But if you have looked at the recent, well, maybe not so recent, but the Capital One hack that happened where it went to the court case, in that particular scenario, it was an Amazon employee who got the access keys for something which was in Capital One, and there's a whole walkthrough. If you search for it on YouTube, you'll probably find the walkthrough of how that was done, but essentially using SSRF, someone who's an Amazon employee was able to go into the resources that were hosted by Capital One. Most of us would not think of a scenario from an identity and access management perspective where, by the way, what happens or what do we do if a cloud service provider account decides to start take over on our side? There's no monitoring for that.
And then the third one is probably, which you already may be thinking about, which is everyday thing for most people, which is thinking about the external attackers or external threat attackers that people are maybe using at this point in time. That may or may not be systems you may be creating in the cloud. They may be the, I guess, the attackers on the internet who probably be creating profiles on your cloud environment. That's kind of how I would describe identity access management.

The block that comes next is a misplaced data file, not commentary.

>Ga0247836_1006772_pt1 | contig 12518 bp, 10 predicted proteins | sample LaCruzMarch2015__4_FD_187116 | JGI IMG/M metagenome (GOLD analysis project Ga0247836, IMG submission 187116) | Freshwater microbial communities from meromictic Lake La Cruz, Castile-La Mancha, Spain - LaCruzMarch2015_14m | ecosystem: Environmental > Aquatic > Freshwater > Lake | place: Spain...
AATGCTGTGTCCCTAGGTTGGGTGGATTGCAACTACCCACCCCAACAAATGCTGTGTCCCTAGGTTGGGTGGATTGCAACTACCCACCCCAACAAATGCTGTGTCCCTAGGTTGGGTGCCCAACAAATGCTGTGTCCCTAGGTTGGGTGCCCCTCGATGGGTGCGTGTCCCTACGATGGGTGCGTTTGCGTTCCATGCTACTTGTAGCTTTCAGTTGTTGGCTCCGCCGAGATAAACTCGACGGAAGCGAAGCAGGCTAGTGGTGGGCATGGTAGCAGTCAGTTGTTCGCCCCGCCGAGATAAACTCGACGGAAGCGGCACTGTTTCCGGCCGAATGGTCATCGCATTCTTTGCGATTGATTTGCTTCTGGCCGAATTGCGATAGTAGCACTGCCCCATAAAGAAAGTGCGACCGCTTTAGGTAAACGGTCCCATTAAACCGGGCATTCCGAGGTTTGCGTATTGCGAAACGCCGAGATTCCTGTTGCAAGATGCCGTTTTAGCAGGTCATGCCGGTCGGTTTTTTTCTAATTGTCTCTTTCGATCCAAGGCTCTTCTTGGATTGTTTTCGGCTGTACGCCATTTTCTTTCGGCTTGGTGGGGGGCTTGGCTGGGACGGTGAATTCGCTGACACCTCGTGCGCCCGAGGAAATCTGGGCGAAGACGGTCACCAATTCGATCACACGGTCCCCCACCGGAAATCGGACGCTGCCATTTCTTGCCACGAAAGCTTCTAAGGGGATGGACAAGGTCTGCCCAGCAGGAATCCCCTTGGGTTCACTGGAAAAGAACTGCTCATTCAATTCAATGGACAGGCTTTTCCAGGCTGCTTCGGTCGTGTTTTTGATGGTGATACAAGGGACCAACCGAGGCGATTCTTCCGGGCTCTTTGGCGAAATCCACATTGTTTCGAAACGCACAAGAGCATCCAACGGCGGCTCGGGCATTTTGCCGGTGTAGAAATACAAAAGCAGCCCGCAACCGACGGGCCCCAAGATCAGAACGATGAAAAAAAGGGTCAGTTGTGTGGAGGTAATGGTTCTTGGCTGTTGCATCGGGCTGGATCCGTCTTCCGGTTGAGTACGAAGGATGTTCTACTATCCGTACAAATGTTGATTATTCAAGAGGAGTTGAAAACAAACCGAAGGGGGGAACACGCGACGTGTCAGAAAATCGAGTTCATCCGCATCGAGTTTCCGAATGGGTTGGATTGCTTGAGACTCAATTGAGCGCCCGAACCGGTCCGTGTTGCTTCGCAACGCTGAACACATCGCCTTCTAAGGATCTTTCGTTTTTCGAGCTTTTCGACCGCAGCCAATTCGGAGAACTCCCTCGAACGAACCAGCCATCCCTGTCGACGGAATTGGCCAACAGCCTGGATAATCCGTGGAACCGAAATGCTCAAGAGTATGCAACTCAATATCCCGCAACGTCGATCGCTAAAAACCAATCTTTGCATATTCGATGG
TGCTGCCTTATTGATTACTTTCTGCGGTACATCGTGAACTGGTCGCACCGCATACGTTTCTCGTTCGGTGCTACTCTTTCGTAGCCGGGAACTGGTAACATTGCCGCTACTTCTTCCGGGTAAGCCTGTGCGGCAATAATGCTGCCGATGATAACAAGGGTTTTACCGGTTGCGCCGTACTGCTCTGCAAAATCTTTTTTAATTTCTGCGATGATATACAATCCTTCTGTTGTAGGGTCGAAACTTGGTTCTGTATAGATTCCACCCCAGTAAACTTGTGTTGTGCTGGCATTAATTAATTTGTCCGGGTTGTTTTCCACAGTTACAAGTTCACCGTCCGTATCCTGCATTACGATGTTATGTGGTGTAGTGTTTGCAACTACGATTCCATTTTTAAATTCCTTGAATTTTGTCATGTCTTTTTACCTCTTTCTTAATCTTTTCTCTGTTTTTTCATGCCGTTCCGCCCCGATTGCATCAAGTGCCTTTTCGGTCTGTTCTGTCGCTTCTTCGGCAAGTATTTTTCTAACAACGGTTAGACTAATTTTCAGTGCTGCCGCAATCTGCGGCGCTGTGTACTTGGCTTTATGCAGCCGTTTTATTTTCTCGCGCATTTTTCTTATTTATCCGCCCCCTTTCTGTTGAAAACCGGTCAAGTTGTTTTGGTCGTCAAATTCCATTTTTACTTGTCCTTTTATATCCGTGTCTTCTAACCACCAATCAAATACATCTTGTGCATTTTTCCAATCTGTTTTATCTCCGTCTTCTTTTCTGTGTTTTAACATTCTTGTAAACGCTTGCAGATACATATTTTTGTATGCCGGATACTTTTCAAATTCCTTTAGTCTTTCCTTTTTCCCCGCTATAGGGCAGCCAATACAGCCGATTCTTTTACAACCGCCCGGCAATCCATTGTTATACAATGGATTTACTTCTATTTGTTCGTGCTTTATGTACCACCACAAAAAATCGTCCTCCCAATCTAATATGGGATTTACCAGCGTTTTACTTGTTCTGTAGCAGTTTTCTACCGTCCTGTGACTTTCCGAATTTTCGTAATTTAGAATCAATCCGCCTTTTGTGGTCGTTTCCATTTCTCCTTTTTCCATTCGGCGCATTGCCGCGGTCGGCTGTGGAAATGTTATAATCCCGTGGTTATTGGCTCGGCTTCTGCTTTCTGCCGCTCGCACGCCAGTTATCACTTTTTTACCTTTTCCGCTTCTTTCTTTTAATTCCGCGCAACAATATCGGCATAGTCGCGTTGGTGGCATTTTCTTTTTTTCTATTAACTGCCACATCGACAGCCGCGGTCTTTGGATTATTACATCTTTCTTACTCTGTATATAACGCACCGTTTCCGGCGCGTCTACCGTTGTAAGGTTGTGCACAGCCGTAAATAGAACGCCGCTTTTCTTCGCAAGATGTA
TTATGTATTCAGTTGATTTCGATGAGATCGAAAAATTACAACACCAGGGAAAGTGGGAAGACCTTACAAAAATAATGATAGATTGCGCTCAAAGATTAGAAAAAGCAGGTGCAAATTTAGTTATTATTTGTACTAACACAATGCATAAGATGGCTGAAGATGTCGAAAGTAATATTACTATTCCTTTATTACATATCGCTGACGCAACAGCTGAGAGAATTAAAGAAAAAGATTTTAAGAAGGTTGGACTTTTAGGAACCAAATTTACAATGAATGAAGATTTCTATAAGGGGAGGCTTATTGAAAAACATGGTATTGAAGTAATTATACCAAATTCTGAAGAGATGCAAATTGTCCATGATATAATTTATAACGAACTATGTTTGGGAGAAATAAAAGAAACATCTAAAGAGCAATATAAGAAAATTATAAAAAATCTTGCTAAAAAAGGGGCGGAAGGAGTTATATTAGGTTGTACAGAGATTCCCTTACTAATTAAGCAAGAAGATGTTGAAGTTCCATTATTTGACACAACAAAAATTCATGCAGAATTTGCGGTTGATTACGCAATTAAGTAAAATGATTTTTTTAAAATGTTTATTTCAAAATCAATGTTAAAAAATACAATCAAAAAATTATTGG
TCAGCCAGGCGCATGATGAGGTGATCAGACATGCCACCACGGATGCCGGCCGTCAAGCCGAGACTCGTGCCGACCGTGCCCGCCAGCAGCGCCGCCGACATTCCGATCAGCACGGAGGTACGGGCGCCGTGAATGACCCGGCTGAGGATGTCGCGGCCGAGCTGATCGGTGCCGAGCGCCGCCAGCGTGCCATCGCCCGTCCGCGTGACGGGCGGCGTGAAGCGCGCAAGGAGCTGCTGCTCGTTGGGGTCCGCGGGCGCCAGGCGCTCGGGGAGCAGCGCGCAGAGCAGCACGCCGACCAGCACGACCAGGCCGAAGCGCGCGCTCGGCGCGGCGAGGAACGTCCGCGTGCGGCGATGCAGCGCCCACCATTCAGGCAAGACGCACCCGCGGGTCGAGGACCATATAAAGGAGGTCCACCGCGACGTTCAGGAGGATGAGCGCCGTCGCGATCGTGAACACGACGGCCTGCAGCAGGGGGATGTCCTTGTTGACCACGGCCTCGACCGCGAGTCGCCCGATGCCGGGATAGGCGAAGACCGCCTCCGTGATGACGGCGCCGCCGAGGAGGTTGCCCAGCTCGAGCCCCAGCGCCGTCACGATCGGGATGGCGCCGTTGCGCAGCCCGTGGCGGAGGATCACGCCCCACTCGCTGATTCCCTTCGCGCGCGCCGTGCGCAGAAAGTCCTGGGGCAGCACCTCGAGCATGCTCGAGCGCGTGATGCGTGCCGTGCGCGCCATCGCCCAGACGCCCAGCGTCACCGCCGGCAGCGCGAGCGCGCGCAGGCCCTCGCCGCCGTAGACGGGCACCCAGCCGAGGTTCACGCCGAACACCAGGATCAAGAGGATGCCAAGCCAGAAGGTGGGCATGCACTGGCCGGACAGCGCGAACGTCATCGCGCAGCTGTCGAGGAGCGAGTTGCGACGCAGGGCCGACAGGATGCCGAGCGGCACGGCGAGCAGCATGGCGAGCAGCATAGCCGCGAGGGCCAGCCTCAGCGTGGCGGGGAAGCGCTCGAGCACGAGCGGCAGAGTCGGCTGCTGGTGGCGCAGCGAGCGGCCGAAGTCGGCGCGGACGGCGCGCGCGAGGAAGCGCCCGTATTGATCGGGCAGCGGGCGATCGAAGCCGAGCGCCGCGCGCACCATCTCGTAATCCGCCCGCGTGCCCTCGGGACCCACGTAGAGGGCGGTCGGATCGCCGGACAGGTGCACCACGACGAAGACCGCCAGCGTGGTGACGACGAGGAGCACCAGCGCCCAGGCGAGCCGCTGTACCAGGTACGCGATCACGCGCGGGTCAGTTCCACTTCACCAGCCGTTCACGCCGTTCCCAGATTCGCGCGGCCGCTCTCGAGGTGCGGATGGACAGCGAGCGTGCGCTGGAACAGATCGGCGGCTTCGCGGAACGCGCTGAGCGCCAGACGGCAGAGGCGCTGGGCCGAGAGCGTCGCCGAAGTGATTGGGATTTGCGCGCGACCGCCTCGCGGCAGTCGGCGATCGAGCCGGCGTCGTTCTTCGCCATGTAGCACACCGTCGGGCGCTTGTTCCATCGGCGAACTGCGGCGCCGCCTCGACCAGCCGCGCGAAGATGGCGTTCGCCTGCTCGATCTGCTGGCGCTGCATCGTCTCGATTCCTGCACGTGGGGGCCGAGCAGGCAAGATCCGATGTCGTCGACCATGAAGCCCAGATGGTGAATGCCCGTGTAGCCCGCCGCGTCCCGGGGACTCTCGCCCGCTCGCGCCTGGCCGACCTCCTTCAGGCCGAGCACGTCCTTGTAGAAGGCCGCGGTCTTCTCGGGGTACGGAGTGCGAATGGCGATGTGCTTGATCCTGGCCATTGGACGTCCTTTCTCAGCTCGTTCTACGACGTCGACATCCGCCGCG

Now, I want to go through and kind of like if I just take a quick pause for a second. What I've spoken about so far is I have identity access management, how it used to be. What are some of the components you have to think about from a human all the way to a non-human, all the way to a third party and how shared responsibility sometimes, you can work off the risk. Now we're going to talk about the how do you actually do identity access management for specific lifecycle management use cases, as you go through the human, non-human and the third party users scenario.